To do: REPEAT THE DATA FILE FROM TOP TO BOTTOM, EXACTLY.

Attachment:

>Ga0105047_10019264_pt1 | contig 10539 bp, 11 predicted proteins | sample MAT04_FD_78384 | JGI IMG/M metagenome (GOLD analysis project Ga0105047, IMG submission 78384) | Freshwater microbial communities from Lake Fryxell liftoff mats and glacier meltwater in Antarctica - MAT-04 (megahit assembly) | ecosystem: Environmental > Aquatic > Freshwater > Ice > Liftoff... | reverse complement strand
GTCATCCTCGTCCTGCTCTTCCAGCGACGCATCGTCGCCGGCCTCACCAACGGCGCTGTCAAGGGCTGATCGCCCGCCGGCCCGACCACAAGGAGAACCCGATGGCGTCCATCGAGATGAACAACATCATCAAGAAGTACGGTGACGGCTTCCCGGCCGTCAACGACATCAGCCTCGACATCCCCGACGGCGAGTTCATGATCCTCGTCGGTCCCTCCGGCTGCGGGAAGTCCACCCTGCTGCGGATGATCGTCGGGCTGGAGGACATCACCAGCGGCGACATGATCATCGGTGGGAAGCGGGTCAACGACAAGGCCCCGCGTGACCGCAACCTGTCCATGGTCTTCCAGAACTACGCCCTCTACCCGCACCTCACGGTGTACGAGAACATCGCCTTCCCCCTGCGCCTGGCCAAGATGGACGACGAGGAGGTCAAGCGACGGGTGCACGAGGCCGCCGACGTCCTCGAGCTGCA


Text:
>Ga0105047_10019264_pt1 | contig 10539 bp, 11 predicted proteins | sample MAT04_FD_78384 | JGI IMG/M metagenome (GOLD analysis project Ga0105047, IMG submission 78384) | Freshwater microbial communities from Lake Fryxell liftoff mats and glacier meltwater in Antarctica - MAT-04 (megahit assembly) | ecosystem: Environmental > Aquatic > Freshwater > Ice > Liftoff... | reverse complement strand
GTCATCCTCGTCCTGCTCTTCCAGCGACGCATCGTCGCCGGCCTCACCAACGGCGCTGTCAAGGGCTGATCGCCCGCCGGCCCGACCACAAGGAGAACCCGATGGCGTCCATCGAGATGAACAACATCATCAAGAAGTACGGTGACGGCTTCCCGGCCGTCAACGACATCAGCCTCGACATCCCCGACGGCGAGTTCATGATCCTCGTCGGTCCCTCCGGCTGCGGGAAGTCCACCCTGCTGCGGATGATCGTCGGGCTGGAGGACATCACCAGCGGCGACATGATCATCGGTGGGAAGCGGGTCAACGACAAGGCCCCGCGTGACCGCAACCTGTCCATGGTCTTCCAGAACTACGCCCTCTACCCGCACCTCACGGTGTACGAGAACATCGCCTTCCCCCTGCGCCTGGCCAAGATGGACGACGAGGAGGTCAAGCGACGGGTGCACGAGGCCGCCGACGTCCTCGAGCTGCA